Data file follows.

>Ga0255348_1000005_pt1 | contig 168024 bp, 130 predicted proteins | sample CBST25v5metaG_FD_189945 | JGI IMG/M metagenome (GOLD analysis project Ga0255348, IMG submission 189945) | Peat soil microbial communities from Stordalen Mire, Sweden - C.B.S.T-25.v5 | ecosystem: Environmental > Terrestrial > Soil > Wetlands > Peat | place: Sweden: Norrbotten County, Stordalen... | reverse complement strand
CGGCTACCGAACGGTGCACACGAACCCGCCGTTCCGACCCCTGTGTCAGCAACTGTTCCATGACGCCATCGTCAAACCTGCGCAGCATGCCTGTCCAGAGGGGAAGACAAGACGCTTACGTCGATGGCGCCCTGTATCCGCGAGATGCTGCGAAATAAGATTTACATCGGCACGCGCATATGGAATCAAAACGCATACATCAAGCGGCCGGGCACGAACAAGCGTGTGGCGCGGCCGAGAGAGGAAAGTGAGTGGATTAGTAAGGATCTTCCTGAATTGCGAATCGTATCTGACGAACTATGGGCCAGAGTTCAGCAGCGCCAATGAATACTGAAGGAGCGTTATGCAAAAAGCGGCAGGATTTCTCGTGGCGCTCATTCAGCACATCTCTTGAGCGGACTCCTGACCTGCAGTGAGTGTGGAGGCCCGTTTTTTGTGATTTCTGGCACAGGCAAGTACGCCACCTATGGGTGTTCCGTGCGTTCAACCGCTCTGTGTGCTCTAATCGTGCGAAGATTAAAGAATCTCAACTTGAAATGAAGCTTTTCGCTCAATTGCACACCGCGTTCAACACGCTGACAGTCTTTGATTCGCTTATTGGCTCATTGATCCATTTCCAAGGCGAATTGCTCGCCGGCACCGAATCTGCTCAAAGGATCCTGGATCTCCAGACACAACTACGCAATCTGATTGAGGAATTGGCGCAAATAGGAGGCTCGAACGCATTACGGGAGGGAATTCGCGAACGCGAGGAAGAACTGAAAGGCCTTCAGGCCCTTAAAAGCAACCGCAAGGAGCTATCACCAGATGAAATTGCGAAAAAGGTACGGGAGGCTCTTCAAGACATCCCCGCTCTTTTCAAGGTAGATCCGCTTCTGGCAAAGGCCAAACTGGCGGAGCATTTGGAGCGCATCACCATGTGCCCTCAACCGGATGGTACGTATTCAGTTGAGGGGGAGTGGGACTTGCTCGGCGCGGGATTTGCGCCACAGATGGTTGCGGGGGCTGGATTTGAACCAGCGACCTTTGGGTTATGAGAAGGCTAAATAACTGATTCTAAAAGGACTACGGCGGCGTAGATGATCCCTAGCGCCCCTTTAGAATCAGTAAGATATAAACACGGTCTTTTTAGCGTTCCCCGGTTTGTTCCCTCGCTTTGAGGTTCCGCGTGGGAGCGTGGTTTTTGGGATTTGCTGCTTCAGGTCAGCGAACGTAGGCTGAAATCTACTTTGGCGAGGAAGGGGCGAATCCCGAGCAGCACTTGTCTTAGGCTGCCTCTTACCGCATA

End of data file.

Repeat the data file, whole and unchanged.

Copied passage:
>Ga0255348_1000005_pt1 | contig 168024 bp, 130 predicted proteins | sample CBST25v5metaG_FD_189945 | JGI IMG/M metagenome (GOLD analysis project Ga0255348, IMG submission 189945) | Peat soil microbial communities from Stordalen Mire, Sweden - C.B.S.T-25.v5 | ecosystem: Environmental > Terrestrial > Soil > Wetlands > Peat | place: Sweden: Norrbotten County, Stordalen... | reverse complement strand
CGGCTACCGAACGGTGCACACGAACCCGCCGTTCCGACCCCTGTGTCAGCAACTGTTCCATGACGCCATCGTCAAACCTGCGCAGCATGCCTGTCCAGAGGGGAAGACAAGACGCTTACGTCGATGGCGCCCTGTATCCGCGAGATGCTGCGAAATAAGATTTACATCGGCACGCGCATATGGAATCAAAACGCATACATCAAGCGGCCGGGCACGAACAAGCGTGTGGCGCGGCCGAGAGAGGAAAGTGAGTGGATTAGTAAGGATCTTCCTGAATTGCGAATCGTATCTGACGAACTATGGGCCAGAGTTCAGCAGCGCCAATGAATACTGAAGGAGCGTTATGCAAAAAGCGGCAGGATTTCTCGTGGCGCTCATTCAGCACATCTCTTGAGCGGACTCCTGACCTGCAGTGAGTGTGGAGGCCCGTTTTTTGTGATTTCTGGCACAGGCAAGTACGCCACCTATGGGTGTTCCGTGCGTTCAACCGCTCTGTGTGCTCTAATCGTGCGAAGATTAAAGAATCTCAACTTGAAATGAAGCTTTTCGCTCAATTGCACACCGCGTTCAACACGCTGACAGTCTTTGATTCGCTTATTGGCTCATTGATCCATTTCCAAGGCGAATTGCTCGCCGGCACCGAATCTGCTCAAAGGATCCTGGATCTCCAGACACAACTACGCAATCTGATTGAGGAATTGGCGCAAATAGGAGGCTCGAACGCATTACGGGAGGGAATTCGCGAACGCGAGGAAGAACTGAAAGGCCTTCAGGCCCTTAAAAGCAACCGCAAGGAGCTATCACCAGATGAAATTGCGAAAAAGGTACGGGAGGCTCTTCAAGACATCCCCGCTCTTTTCAAGGTAGATCCGCTTCTGGCAAAGGCCAAACTGGCGGAGCATTTGGAGCGCATCACCATGTGCCCTCAACCGGATGGTACGTATTCAGTTGAGGGGGAGTGGGACTTGCTCGGCGCGGGATTTGCGCCACAGATGGTTGCGGGGGCTGGATTTGAACCAGCGACCTTTGGGTTATGAGAAGGCTAAATAACTGATTCTAAAAGGACTACGGCGGCGTAGATGATCCCTAGCGCCCCTTTAGAATCAGTAAGATATAAACACGGTCTTTTTAGCGTTCCCCGGTTTGTTCCCTCGCTTTGAGGTTCCGCGTGGGAGCGTGGTTTTTGGGATTTGCTGCTTCAGGTCAGCGAACGTAGGCTGAAATCTACTTTGGCGAGGAAGGGGCGAATCCCGAGCAGCACTTGTCTTAGGCTGCCTCTTACCGCATA